“I’m lucky to be part of a legacy of Fat Cat drummers,” offers Bernstein. “Myself, Joel Stouffer, Jeff Cowell, Adam King, and most recently Eddie Max have all manned the kit and contributed to the band’s sound. I played drums with them for just over 5 years until I left when I had the opportunity to move overseas. I lived in Seattle Washington for 5 years where I switched my focus to playing guitar and writing. I spent a long period without my drums.
“While they were tired, I think that music courses through their veins so after a short hiatus they decided to play a small acoustic show,” adds Bernstein. “They contacted me to do the show and we all thought it would be fun. We then decided to do the show electric and it felt really good. So here we are with a show this Saturday. It just kind of happened. I am living in Oakville now and I must say that being reunited with my drum kit and the guys that I spent some of my most formative years with recording, touring, and having a hell of a lot of fun feels pretty good.”
Long time fans will note a subtle difference with the latest incarnation of the Fat Cats featuring Bernstein (drums), Dave Hill (bass), Chris Gatchene (guitar and vocals) and Todd Gillies (guitar and vocals) and while the future of the band may still remain tenuous at best, Bernstein confirms, the love of the music and the fans is always a huge motivator for these musicians.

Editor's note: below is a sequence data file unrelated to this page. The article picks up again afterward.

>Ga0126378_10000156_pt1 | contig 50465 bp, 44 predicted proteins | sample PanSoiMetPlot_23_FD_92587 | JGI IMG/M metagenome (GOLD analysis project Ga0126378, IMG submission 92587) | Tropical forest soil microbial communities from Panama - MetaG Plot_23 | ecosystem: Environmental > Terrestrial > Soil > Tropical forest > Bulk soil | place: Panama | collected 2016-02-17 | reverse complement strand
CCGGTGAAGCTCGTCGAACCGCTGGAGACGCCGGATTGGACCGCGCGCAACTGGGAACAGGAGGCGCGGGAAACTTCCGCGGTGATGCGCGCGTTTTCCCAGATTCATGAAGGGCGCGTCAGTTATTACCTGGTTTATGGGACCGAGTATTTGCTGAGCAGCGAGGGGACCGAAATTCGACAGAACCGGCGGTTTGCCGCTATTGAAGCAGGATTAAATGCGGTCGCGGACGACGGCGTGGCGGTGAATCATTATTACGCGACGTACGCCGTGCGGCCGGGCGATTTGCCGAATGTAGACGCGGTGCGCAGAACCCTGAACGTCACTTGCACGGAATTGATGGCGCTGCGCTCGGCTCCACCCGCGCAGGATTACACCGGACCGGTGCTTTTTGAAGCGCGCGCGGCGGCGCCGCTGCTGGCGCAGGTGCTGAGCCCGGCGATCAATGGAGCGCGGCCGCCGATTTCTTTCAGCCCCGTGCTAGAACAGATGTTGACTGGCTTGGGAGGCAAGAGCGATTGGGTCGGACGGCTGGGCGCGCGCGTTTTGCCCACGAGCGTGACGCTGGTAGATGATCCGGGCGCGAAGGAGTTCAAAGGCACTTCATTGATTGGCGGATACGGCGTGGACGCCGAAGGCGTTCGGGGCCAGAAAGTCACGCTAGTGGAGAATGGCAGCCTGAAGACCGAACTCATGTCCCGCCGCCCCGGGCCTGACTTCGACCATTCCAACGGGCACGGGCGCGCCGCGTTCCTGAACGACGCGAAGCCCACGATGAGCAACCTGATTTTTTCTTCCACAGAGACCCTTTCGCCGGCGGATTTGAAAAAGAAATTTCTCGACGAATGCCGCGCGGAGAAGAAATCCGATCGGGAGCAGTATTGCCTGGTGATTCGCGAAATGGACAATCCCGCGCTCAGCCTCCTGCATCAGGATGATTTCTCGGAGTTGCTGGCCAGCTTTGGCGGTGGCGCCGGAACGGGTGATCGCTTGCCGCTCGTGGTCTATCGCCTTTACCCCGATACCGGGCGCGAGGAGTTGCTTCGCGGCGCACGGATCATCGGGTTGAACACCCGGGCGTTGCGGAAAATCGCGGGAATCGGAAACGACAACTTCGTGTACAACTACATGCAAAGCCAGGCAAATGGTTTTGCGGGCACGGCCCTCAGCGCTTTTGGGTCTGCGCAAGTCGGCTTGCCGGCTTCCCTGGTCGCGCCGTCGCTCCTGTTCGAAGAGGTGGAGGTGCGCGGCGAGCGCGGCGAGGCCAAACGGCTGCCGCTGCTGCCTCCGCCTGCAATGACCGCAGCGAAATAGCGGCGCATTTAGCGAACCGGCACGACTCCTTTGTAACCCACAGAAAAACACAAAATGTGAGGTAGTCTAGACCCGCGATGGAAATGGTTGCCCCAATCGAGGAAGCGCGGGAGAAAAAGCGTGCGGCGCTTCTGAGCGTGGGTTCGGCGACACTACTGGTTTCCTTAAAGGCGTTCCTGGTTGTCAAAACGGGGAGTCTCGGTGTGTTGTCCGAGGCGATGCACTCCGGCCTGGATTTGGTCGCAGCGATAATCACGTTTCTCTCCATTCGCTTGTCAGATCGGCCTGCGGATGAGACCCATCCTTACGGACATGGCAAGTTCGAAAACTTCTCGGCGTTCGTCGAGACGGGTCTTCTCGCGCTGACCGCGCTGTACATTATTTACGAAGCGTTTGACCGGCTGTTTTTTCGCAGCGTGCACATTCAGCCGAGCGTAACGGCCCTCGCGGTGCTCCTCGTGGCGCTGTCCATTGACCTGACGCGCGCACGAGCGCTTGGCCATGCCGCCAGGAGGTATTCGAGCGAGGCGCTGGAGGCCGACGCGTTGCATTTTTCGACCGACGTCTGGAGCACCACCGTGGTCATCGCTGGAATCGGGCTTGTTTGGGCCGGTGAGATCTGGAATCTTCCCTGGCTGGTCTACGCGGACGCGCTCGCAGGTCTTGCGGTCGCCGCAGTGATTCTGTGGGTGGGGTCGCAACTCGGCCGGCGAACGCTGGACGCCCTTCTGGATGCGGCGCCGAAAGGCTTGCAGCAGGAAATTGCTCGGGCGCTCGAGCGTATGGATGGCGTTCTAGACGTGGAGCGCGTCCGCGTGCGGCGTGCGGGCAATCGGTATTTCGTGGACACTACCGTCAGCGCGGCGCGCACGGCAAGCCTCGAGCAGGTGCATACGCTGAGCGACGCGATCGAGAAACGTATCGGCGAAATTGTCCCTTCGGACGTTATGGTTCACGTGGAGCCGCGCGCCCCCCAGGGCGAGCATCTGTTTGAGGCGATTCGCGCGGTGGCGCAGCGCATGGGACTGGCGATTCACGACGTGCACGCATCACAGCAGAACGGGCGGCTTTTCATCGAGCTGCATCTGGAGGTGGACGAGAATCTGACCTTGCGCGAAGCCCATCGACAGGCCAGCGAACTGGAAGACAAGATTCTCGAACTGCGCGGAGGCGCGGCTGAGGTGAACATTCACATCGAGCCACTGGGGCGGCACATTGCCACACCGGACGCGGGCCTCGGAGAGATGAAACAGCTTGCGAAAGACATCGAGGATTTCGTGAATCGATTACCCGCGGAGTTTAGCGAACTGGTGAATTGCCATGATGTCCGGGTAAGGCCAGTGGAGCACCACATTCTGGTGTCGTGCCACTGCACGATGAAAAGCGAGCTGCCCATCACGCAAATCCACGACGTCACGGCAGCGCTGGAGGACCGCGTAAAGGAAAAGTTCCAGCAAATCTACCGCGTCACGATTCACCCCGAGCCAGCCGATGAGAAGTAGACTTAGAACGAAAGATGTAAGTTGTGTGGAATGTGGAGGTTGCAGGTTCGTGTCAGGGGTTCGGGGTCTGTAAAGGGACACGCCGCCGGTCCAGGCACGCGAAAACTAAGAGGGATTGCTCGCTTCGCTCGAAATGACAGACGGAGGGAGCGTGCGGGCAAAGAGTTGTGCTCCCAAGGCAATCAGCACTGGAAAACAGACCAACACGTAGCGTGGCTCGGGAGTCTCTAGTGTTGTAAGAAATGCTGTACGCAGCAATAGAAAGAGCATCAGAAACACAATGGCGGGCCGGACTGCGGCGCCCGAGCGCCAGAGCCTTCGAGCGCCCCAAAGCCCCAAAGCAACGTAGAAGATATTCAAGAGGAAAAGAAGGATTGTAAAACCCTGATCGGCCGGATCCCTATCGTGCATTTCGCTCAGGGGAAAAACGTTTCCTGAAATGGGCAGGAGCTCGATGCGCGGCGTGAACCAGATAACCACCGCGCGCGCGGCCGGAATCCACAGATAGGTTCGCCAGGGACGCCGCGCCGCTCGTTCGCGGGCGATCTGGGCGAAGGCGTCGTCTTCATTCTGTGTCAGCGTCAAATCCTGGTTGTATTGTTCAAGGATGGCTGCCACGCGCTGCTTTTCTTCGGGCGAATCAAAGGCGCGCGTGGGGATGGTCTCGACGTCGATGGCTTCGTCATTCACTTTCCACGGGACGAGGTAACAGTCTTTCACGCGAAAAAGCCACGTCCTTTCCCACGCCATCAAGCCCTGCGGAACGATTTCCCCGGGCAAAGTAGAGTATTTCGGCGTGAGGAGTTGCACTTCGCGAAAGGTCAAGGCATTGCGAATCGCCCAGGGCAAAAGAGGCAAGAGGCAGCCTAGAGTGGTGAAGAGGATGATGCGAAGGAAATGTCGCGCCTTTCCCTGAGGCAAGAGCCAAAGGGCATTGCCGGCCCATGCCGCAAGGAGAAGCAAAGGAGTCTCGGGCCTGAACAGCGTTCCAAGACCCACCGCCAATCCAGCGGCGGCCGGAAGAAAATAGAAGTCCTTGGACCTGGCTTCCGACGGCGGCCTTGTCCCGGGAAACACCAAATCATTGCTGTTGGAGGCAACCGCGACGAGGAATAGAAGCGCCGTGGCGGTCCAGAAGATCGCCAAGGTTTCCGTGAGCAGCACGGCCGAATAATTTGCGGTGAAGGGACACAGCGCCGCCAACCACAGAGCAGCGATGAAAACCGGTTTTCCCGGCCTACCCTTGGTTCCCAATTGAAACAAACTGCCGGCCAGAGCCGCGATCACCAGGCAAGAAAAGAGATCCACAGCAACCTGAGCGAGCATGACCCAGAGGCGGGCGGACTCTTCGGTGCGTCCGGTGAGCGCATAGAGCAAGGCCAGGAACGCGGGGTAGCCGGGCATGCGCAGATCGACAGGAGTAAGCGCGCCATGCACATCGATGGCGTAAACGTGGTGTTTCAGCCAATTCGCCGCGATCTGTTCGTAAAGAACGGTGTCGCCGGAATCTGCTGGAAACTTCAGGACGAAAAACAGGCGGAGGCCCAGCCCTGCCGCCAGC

“We’re really playing this Saturday night but it is difficult for us to say what the future holds for the band,” confides Bernstein. “We’re enjoying our time now and I think the quality of the music reflects this but we are down to four members. The keyboards are definitely missed, as is the most recent player, Josh Williams. He’s a dear friend of the band but it is easier to get four busy guys together than five though. Also, if there were to be a positive, the absence of the keys does create open spaces for the guitars to be heard in other ways. Simple chords that would have traditionally fought for space now ring true.
“The band has a catalogue of three albums on iTunes plus many songs that were never recorded so we also have some new songs ready for performance and Todd and Chris are actively writing more but really if we’re going to speak of the music of the Fat Cats it is the live shows that stand out,” adds Bernstein. “This is a band that has known each other for a long time and always strives to take advantage of the relationships to make each song new each time it is played both through interpretation and improvisation. This show will be four guys looking to put on the best show possible, which for us means staying in the moment and trying to make things happen during jams. I hope it is, in a way, a reprieve of the good old days but just not only that.”
But will the good ship Fat Cats now stay on course?
“That’s the big question,” shrugs Bernstein. “I don’t know what being on course looks like but I think we’re all enjoying the ride.”
The Fat Cats Halloween Party happens this Saturday October 26 at This Ain’t Hollywood with Toadhouse and more. Doors are at 9pm and $10 gets you in. Click on cdbaby.com/Artist/TheFatCats
63+73 – A Celebration of the Music of the Beatles